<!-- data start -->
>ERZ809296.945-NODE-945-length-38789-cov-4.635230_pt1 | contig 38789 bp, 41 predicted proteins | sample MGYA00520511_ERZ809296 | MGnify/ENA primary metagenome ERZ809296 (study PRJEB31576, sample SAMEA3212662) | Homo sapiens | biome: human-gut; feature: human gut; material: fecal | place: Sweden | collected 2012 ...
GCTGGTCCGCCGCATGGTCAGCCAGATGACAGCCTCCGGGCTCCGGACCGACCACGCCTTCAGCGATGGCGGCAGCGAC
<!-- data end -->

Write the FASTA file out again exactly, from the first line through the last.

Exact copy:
>ERZ809296.945-NODE-945-length-38789-cov-4.635230_pt1 | contig 38789 bp, 41 predicted proteins | sample MGYA00520511_ERZ809296 | MGnify/ENA primary metagenome ERZ809296 (study PRJEB31576, sample SAMEA3212662) | Homo sapiens | biome: human-gut; feature: human gut; material: fecal | place: Sweden | collected 2012 ...
GCTGGTCCGCCGCATGGTCAGCCAGATGACAGCCTCCGGGCTCCGGACCGACCACGCCTTCAGCGATGGCGGCAGCGAC